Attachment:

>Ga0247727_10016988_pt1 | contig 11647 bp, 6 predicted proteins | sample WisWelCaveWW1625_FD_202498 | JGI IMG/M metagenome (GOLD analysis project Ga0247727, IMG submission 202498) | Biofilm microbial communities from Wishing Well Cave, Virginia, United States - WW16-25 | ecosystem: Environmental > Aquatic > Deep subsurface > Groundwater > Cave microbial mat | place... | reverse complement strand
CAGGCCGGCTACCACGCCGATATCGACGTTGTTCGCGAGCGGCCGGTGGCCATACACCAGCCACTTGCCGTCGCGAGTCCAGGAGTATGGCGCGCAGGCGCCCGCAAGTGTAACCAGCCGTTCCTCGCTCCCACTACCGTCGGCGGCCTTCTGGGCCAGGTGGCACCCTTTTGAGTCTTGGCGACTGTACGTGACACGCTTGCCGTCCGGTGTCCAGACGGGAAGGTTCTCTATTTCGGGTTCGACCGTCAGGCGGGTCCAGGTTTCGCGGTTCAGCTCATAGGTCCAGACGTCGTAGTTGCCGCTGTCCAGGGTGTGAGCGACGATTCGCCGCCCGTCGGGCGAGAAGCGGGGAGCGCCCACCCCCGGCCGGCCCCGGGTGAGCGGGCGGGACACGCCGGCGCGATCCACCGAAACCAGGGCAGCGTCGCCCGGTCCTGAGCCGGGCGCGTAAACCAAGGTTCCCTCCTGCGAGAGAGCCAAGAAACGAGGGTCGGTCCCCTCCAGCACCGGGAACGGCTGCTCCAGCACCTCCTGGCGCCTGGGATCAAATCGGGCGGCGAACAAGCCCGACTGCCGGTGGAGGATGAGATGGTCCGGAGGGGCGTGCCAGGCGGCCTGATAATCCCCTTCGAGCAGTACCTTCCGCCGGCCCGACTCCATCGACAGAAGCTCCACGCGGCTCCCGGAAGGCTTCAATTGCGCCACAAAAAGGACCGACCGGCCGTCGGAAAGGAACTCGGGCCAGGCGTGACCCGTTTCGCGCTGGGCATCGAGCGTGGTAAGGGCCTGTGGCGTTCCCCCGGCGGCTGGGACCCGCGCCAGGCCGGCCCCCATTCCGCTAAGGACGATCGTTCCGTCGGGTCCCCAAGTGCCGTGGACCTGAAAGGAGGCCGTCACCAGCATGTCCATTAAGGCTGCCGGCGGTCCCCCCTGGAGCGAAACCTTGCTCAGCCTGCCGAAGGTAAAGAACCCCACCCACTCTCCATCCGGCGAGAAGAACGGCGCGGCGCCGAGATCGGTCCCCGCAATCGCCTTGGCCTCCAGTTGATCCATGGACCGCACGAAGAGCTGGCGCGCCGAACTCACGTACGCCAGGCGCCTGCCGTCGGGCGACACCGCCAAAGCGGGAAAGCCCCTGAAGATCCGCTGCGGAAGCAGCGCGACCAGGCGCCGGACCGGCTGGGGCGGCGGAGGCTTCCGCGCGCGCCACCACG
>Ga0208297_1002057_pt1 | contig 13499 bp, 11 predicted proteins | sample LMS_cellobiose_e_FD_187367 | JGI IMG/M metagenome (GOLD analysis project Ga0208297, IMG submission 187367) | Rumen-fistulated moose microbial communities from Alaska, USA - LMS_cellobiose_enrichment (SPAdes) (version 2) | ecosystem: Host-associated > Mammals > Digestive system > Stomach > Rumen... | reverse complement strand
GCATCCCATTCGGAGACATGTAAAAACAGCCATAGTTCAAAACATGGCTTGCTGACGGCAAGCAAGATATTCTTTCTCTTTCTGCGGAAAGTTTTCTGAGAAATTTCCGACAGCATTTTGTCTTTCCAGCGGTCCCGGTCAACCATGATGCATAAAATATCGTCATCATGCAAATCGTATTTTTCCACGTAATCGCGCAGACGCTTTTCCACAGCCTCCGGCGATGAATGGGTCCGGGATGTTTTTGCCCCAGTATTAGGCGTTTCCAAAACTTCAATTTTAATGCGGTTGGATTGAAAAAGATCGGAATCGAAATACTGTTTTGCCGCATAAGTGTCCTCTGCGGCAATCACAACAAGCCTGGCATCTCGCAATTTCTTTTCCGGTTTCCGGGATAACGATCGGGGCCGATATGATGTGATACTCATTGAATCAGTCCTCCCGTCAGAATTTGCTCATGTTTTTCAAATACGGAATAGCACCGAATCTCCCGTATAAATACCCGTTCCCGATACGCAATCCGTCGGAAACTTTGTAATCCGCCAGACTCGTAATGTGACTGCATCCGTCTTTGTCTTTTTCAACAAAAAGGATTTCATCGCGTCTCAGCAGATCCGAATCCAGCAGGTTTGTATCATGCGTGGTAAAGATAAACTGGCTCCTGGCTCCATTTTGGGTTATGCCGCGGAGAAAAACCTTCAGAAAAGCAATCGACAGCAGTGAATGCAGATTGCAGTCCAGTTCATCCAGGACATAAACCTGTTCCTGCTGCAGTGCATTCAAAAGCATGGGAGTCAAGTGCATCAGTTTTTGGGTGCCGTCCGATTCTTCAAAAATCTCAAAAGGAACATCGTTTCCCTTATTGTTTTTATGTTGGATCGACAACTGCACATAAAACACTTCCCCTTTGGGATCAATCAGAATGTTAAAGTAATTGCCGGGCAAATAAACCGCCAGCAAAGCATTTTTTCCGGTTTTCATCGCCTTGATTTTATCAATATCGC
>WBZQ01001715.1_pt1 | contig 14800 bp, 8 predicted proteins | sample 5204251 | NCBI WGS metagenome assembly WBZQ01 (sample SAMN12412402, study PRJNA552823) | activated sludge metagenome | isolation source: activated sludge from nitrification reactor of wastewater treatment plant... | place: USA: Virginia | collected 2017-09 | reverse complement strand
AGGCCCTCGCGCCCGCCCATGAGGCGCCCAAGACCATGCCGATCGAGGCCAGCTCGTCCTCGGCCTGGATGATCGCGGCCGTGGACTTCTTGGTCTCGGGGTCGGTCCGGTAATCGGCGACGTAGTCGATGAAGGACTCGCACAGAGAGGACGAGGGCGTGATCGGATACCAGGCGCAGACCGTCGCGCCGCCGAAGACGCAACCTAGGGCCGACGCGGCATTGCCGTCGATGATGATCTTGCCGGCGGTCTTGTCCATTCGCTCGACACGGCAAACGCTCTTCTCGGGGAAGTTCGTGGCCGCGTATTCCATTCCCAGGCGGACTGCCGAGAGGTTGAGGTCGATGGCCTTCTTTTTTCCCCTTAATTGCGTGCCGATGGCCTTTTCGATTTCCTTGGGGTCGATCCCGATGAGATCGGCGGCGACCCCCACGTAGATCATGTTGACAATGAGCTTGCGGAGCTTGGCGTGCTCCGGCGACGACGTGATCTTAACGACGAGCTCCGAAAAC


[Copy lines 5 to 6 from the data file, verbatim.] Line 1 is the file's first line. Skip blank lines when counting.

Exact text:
>WBZQ01001715.1_pt1 | contig 14800 bp, 8 predicted proteins | sample 5204251 | NCBI WGS metagenome assembly WBZQ01 (sample SAMN12412402, study PRJNA552823) | activated sludge metagenome | isolation source: activated sludge from nitrification reactor of wastewater treatment plant... | place: USA: Virginia | collected 2017-09 | reverse complement strand
AGGCCCTCGCGCCCGCCCATGAGGCGCCCAAGACCATGCCGATCGAGGCCAGCTCGTCCTCGGCCTGGATGATCGCGGCCGTGGACTTCTTGGTCTCGGGGTCGGTCCGGTAATCGGCGACGTAGTCGATGAAGGACTCGCACAGAGAGGACGAGGGCGTGATCGGATACCAGGCGCAGACCGTCGCGCCGCCGAAGACGCAACCTAGGGCCGACGCGGCATTGCCGTCGATGATGATCTTGCCGGCGGTCTTGTCCATTCGCTCGACACGGCAAACGCTCTTCTCGGGGAAGTTCGTGGCCGCGTATTCCATTCCCAGGCGGACTGCCGAGAGGTTGAGGTCGATGGCCTTCTTTTTTCCCCTTAATTGCGTGCCGATGGCCTTTTCGATTTCCTTGGGGTCGATCCCGATGAGATCGGCGGCGACCCCCACGTAGATCATGTTGACAATGAGCTTGCGGAGCTTGGCGTGCTCCGGCGACGACGTGATCTTAACGACGAGCTCCGAAAAC